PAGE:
Most of that sediment washes out into the roiling Bay of Bengal. But an accidental discovery by desperate delta folk here may hold clues to how Bangladesh, one of the world's most vulnerable countries to climate change, could harness some of that dark, rich Himalayan muck to protect itself against sea level rise.

Instead of allowing the silt to settle where it wants, Bangladesh has begun to channel it to where it is needed -- to fill in shallow soup bowls of land prone to flooding, or to create new land off its long, exposed coast.

The efforts have been limited to small experimental patches, not uniformly promising, and there is still ample concern that a swelling sea could one day soon swallow parts of Bangladesh. But the emerging evidence suggests that a nation that many see as indefensible to the ravages of human-induced climate change could literally raise itself up and save its people -- and do so cheaply and simply, using what the mountains and tides bring.



For the full story, see:

SOMINI SENGUPTA. "In Silt, Bangladesh Sees Potential Shield Against Sea Level Rise." The New York Times (Fri., March 20, 2009): A6.



BeelBhainaBangladeshMap.jpg











"An influx of silt after a flood made Beel Bhaina higher." Source of map and caption: online version of the NYT article quoted and cited above.






July 22, 2008

Business Model More Effective than Charity at Helping Poor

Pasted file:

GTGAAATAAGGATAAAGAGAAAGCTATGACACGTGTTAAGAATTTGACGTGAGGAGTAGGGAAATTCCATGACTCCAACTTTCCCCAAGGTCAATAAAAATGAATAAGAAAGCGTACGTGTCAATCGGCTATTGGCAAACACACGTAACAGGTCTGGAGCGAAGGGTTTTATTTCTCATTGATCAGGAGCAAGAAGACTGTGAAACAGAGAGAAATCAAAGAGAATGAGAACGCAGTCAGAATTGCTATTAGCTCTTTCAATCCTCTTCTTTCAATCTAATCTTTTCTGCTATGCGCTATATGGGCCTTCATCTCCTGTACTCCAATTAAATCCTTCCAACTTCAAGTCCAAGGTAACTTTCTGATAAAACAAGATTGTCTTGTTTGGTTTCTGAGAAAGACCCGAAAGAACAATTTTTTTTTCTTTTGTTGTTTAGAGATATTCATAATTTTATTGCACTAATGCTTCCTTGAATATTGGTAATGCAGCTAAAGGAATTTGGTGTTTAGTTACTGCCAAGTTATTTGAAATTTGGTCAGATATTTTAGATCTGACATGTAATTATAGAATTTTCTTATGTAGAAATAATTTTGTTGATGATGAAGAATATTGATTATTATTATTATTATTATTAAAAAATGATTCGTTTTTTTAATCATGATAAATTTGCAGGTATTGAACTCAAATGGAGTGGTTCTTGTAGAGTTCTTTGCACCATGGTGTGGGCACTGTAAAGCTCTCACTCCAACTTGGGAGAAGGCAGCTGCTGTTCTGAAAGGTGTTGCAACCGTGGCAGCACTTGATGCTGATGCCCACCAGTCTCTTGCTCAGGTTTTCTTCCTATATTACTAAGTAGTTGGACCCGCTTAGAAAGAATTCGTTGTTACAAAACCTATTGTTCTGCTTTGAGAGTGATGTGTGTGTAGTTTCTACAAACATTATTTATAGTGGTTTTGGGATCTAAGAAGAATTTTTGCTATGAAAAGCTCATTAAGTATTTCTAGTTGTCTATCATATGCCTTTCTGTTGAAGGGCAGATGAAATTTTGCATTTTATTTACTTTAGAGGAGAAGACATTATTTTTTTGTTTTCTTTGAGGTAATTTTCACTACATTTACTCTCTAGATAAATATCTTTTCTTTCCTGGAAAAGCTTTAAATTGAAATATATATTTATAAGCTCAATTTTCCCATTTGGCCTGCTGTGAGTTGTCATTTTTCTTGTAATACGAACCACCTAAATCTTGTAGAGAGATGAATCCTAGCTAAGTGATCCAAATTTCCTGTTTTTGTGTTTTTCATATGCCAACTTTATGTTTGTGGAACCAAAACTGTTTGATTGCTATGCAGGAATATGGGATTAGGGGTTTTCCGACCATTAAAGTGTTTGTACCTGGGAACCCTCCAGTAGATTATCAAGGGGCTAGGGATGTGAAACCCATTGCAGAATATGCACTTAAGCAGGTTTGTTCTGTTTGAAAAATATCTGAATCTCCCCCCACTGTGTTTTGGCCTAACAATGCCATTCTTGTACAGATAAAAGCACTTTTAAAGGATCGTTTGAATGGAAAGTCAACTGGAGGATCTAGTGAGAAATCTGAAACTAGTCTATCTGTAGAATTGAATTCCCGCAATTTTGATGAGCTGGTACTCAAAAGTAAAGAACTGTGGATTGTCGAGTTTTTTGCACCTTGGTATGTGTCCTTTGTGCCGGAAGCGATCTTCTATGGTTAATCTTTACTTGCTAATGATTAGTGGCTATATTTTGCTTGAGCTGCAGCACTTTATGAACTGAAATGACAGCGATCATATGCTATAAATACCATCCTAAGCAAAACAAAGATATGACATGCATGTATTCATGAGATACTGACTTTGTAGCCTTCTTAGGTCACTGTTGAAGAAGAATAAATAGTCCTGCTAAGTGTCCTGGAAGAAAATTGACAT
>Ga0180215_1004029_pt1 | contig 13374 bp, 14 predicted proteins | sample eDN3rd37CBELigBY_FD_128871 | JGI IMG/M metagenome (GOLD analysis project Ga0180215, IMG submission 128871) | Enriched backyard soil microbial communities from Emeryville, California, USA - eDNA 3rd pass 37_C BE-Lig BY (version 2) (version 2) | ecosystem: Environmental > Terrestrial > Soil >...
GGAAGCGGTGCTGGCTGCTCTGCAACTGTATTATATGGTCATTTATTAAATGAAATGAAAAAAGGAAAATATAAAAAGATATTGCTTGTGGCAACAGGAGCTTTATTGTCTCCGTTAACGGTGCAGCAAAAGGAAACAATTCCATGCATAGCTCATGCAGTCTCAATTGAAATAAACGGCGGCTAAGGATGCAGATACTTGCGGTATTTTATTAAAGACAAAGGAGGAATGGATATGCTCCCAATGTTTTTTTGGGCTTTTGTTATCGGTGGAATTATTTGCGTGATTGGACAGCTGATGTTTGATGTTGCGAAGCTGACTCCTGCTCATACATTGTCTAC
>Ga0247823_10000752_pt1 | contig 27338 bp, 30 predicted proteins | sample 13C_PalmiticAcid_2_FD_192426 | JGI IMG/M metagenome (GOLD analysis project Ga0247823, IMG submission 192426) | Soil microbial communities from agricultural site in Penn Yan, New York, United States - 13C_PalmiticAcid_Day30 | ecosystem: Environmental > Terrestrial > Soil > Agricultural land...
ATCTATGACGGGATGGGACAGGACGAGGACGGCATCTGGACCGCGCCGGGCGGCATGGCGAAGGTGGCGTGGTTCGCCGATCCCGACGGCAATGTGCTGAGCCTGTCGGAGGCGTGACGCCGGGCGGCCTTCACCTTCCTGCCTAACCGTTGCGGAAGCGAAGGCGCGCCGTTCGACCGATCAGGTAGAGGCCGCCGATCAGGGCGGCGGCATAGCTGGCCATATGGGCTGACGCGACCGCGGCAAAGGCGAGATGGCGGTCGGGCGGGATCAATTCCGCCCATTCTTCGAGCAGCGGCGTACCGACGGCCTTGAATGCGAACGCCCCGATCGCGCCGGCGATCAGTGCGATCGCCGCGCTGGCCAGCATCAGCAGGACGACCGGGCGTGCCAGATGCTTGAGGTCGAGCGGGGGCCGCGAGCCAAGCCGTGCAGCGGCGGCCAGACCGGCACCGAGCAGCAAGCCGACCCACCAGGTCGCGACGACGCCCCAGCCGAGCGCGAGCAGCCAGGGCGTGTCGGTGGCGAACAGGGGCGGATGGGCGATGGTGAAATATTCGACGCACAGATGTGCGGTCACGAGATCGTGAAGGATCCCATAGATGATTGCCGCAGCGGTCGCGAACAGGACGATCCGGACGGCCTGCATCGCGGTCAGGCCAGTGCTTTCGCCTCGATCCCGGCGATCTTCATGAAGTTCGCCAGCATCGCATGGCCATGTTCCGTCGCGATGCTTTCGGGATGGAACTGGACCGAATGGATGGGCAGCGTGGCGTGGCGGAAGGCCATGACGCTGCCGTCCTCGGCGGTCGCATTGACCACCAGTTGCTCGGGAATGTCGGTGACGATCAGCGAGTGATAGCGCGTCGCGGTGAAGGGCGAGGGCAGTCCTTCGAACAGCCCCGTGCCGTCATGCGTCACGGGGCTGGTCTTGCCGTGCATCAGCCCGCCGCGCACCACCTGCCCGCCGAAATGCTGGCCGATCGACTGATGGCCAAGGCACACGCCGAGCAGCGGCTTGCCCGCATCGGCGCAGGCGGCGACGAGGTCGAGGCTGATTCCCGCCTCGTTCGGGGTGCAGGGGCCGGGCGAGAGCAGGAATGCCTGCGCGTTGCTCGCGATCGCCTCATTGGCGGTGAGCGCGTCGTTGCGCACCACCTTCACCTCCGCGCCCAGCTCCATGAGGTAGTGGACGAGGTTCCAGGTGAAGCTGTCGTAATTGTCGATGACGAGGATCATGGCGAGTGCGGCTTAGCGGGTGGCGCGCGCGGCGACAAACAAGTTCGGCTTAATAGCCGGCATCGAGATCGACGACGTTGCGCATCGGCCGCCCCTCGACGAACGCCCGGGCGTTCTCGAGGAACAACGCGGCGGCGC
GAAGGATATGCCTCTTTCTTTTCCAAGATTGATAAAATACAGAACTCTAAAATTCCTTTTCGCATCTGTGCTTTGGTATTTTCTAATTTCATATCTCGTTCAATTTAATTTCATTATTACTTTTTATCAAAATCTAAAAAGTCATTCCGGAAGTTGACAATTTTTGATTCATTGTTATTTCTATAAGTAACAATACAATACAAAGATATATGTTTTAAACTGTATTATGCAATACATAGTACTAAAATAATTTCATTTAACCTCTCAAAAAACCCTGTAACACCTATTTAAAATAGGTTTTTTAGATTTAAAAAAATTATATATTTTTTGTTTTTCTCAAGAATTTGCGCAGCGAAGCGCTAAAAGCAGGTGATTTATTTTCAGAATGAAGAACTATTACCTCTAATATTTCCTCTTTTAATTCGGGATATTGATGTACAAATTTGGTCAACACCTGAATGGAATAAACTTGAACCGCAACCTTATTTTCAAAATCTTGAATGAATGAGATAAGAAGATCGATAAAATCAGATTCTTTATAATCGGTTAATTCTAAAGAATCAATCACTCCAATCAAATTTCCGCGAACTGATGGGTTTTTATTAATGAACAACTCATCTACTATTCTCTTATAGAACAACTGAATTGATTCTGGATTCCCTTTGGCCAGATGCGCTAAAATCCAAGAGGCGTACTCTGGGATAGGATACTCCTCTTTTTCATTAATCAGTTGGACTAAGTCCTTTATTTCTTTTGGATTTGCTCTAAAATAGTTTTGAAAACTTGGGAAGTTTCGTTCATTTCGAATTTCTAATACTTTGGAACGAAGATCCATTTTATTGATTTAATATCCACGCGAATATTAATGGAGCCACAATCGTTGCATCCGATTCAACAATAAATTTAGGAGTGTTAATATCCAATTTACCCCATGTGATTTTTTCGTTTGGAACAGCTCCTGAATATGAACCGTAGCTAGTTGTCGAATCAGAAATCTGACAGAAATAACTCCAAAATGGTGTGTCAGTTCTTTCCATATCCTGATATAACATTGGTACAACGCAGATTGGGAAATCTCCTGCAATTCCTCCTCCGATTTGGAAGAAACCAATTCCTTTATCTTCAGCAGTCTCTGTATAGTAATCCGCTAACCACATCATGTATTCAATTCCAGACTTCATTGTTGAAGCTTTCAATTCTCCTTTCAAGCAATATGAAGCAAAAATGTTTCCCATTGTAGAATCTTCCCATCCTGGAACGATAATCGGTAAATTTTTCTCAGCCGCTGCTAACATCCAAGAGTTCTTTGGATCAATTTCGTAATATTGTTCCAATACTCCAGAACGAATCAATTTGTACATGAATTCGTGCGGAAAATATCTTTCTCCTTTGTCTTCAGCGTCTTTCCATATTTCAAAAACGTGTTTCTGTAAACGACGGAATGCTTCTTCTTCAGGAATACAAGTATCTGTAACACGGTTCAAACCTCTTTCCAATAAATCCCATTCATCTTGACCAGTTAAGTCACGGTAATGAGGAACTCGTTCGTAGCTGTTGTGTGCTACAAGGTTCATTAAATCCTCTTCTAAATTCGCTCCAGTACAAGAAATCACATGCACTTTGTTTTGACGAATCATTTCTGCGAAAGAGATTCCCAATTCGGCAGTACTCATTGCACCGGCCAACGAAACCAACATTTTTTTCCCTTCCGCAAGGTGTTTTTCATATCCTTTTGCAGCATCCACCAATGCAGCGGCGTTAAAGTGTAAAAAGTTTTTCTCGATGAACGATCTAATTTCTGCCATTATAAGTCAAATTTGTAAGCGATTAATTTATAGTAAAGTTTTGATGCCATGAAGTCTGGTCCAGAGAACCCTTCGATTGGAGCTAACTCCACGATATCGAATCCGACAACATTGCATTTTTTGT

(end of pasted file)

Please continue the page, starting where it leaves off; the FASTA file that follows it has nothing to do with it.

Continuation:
YunusMuhammadSubprimeLender.jpg






Nobel-Peace-Prize-winning economist Muhammad Yunus. Source of image: online version of the WSJ article quoted and cited below.

(p. A9) In his new book, "Creating a World Without Poverty," Mr. Yunus . . . defines social business as "cause-driven" rather than profit-driven. And yet, it is not a charity: Its owners are entitled to recoup their investments, and the social business must recover its full costs, or more, even as it concentrates on creating products or services that provide a social good. It does this by charging a fee for its products and services. (One example: a business that manufactures and sells low-priced, nutritious food products to underfed children. Grameen America is also a social business.)

Mr. Yunus freely acknowledges that the free market has done a great deal for the poor. "I didn't say that what is there is wrong. I said the structure was not complete. One piece was missing. We couldn't express within the business world all the things we want to do for others."

He argues that in today's world, people whose main ambition is to help those in need tend to be pushed into philanthropy, which isn't always the most efficient way to bring about change. In philanthropy, he says, the "dollar has only one life, you can use it once . . . social business dollar has endless life, it recycles. And you build institutions." He continues, "when it's an institution you bring creativity into it. You bring innovations into it. You bring continuity into it."

Mr. Yunus argues that it's extremely difficult to bring efficiency to charity. But "the moment you bring in a business model, immediately you become concerned about the cost, about the revenue, the sustainability, the surplus generation, how to bring more efficiency, how to bring new technology, how to redesign, each year you review the whole thing . . . charity doesn't have that package."



For the full article, see:

EMILY PARKER. "THE WEEKEND INTERVIEW with Muhammad Yunus; Subprime Lender." The Wall Street Journal (Sat., March 1, 2008): A9.

(Note: first ellipsis added; other ellipses in original.)